This comes after new research finds that long-term unemployment and furlough has affected 1.9 million people, leading to calls demanding that the furlough scheme is extended.

A new report by Resolution Foundation, a think-tank, has investigated how employees being placed on long-term furlough could end up being damaging to workers.

This comes after the report found that, due to the pandemic, almost 2 million workers (1.9 million) have either been unemployed long-term or been placed on full furlough for six months.

Although the research notes a large difference between furlough and unemployment, the report suggests that these also share some similarities.

Most notably, it found that people who have been furloughed for over six months could ultimately see a loss of skills whether that is overall or just in relation to the rate of learning that would have occurred if the employees were working full-time.

In addition, the think-tank suggested that once the Coronavirus Job Retention Scheme is withdrawn, many employees currently on furlough could end up losing their job – meaning that these workers will have been out of work for the same length of time as people facing long-term unemployment.

It also identifies that furloughed workers could experience a slower pay growth when they do return to work, having missed out on certain opportunities of growth in skills and experiences.

This, it claims, will be most prevalent for young people who see the fastest amount of development and pay progression. This has been echoed previously in other research with over half of employees aged under 35 fearing that COVID will have a negative impact on their careers.

In addition to this, the report found that 8 per cent of workers expect to lose their jobs within the next three months or have been told by their organisation that they will be made redundant.

As such, the confidence levels of furloughed workers has also taken a hit with one in seven workers who have been placed on furlough for over six months stating their belief that they will not find a job over the next year.

The Resolution Foundation has called for a blanket extension of the furlough scheme, in light of restrictions that are currently in place. It states that blanket support should remain for at least two months after restrictions have been lifted.

However, after this point, the report states that certain sectors which remain shut or heavily curtailed- such as hospitality and leisure- should receive the CJRS for much longer.

The think-tank claims that sectors which are not in this position should have support withdrawn at a pace consistent with the ability of the labour market to reabsorb the workers these firms will release.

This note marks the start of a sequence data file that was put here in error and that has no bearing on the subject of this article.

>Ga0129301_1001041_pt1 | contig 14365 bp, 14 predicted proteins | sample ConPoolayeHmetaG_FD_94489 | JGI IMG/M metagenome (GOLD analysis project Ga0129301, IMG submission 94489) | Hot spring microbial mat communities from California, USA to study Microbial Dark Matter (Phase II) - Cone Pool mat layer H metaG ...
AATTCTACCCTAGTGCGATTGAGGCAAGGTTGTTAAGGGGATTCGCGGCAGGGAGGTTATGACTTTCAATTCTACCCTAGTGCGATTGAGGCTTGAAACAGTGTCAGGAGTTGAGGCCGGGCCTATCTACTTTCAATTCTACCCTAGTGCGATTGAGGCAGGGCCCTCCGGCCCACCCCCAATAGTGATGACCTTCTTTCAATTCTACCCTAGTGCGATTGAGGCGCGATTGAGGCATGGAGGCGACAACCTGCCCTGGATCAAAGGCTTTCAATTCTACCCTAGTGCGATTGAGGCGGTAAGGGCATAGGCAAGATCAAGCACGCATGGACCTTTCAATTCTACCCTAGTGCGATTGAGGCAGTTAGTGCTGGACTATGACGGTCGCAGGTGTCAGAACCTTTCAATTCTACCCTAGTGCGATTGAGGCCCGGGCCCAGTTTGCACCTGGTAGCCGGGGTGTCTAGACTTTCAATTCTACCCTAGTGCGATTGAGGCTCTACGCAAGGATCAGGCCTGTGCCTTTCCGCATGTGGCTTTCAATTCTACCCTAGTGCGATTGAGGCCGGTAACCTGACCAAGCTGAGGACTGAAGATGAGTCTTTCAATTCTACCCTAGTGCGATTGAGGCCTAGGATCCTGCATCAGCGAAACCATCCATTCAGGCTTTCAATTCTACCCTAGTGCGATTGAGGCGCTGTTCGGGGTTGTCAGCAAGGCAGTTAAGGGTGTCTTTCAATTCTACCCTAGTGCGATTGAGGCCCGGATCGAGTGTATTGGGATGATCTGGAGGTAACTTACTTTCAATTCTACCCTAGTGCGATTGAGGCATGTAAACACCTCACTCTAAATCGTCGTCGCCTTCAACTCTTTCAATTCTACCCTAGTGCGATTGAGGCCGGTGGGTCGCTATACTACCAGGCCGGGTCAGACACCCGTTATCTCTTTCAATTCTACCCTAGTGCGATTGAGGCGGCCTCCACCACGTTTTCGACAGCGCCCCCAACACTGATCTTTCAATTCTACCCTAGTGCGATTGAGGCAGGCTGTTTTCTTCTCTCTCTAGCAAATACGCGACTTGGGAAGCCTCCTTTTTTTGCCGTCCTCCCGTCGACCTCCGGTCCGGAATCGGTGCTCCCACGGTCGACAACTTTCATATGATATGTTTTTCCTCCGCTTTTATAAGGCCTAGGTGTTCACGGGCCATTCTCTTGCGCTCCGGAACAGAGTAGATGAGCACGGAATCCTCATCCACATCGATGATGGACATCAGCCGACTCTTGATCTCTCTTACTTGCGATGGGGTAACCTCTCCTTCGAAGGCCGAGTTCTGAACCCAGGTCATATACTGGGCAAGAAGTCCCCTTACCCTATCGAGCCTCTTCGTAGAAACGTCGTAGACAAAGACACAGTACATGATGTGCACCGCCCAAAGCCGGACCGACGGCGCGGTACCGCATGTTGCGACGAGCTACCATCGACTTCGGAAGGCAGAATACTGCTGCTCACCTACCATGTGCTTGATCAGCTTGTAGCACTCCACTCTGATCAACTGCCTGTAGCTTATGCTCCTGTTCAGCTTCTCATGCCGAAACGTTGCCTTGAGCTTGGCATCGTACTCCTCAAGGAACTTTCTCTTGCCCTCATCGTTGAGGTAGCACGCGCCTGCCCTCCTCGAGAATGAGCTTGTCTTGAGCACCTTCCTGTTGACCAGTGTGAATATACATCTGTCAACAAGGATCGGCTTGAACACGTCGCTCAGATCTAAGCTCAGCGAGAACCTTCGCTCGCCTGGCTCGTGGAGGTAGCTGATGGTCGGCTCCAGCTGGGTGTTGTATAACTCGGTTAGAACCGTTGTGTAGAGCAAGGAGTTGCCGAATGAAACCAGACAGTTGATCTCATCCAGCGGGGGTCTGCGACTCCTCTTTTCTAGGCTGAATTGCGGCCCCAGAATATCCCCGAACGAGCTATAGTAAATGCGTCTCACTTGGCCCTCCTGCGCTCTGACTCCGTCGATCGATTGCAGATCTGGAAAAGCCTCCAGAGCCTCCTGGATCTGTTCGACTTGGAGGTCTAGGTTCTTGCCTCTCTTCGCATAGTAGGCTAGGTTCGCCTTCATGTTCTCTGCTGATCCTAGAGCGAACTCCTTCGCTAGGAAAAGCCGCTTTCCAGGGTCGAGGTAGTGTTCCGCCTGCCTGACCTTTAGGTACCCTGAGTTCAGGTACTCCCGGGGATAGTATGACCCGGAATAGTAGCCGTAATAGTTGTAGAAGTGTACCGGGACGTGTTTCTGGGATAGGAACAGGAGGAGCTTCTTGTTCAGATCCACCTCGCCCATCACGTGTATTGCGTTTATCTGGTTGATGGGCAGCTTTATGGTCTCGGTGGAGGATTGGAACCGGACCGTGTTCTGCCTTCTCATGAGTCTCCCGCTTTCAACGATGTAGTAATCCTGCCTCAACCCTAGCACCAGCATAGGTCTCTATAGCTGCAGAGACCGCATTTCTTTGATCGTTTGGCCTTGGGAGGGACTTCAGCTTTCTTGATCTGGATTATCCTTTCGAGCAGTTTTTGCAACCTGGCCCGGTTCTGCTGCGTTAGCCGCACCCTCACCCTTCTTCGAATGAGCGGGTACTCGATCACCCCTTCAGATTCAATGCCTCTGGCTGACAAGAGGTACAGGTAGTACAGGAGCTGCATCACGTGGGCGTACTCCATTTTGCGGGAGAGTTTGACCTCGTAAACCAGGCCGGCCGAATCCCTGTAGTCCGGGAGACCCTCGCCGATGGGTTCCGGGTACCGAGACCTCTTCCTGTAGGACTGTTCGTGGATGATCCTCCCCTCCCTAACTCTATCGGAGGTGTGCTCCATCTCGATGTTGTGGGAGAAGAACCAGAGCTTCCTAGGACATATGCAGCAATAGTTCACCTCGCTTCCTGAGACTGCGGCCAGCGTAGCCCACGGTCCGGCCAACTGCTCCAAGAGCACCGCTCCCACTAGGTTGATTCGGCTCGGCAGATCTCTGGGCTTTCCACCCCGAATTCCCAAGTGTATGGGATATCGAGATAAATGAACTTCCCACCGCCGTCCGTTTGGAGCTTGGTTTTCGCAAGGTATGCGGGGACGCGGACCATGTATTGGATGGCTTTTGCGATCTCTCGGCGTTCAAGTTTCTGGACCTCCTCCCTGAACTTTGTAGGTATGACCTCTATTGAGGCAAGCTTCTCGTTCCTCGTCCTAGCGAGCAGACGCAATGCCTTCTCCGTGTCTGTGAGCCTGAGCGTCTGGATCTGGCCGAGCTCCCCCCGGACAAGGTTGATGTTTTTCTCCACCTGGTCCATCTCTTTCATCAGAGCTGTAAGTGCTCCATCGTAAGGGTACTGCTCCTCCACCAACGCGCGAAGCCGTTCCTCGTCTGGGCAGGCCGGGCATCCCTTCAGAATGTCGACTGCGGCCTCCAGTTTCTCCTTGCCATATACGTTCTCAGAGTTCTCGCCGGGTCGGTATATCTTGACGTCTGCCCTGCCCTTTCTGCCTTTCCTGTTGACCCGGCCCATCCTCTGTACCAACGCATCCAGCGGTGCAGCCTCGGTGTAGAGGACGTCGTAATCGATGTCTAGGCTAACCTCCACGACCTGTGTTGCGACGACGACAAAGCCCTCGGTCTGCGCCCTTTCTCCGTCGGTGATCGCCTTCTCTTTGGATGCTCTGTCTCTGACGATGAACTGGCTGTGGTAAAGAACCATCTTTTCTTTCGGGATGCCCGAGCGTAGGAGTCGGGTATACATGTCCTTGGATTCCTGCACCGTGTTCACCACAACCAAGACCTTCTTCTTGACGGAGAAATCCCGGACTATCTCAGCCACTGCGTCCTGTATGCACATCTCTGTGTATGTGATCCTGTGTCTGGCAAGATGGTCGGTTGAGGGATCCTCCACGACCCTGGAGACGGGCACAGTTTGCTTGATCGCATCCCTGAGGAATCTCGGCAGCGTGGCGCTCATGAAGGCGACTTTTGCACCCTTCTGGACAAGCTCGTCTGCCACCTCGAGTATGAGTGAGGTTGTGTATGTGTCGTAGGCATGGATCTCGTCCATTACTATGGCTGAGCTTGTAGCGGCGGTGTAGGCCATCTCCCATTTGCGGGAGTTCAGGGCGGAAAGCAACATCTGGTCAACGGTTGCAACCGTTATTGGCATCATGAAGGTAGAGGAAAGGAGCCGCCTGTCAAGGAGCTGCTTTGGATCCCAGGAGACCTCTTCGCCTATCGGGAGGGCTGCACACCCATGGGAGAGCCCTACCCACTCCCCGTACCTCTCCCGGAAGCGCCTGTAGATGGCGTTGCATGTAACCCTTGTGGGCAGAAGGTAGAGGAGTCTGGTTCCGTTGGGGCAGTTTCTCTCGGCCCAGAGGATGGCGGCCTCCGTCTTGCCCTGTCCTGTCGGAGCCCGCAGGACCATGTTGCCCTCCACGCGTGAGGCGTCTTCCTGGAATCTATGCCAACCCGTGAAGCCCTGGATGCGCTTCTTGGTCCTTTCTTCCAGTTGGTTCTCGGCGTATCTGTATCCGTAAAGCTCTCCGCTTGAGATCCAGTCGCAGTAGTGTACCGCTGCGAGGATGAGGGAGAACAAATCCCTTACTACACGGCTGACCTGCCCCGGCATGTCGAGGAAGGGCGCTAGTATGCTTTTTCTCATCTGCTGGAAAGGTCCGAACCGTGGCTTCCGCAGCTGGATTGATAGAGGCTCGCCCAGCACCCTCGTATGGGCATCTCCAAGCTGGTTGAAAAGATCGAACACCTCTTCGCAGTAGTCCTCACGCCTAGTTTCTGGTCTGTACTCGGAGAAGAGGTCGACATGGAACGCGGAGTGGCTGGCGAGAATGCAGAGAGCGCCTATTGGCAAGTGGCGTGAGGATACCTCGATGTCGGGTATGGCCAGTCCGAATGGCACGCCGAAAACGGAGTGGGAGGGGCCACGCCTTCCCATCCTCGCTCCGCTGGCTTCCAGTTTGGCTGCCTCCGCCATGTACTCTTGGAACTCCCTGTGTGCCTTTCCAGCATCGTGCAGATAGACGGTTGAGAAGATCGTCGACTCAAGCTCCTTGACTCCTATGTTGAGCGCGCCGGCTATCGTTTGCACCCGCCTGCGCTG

To aid younger workers, the Resolution Foundation also called on the Kickstart Scheme to be extended beyond December 2021 and stated that those on full-furlough should be be eligible for this scheme. It was also recommended that traineeship and apprenticeship numbers should be expanded.

Nye Cominetti, Senior Economist at Resolution Foundation, said:

Ten months into the crisis, almost two million people have now been affected by long Covid in the labour market, having not worked for at least six months.

And while the UK’s economic prospects are finally looking up, job insecurity remains high, particularly among those who have spent long periods not working or who are currently furloughed.

The chancellor must use his Budget to set out his own roadmap for phasing out the furlough scheme gradually and in a way that acknowledges where the risks of rising unemployment are highest – in sectors like hospitality.

This would keep a lid on rising unemployment and encourage firms to bring back existing workers, while tax breaks on hiring could help more people to move jobs too.

*This research was obtained from Resolution Foundation’s ‘Long Covid in the Labour Market’ report which was published in February 2021.





Monica Sharma is an English Literature graduate from the University of Warwick. As Editor for HRreview, her particular interests in HR include issues concerning diversity, employment law and wellbeing in the workplace. Alongside this, she has written for student publications in both England and Canada. Monica has also presented her academic work concerning the relationship between legal systems, sexual harassment and racism at a university conference at the University of Western Ontario, Canada.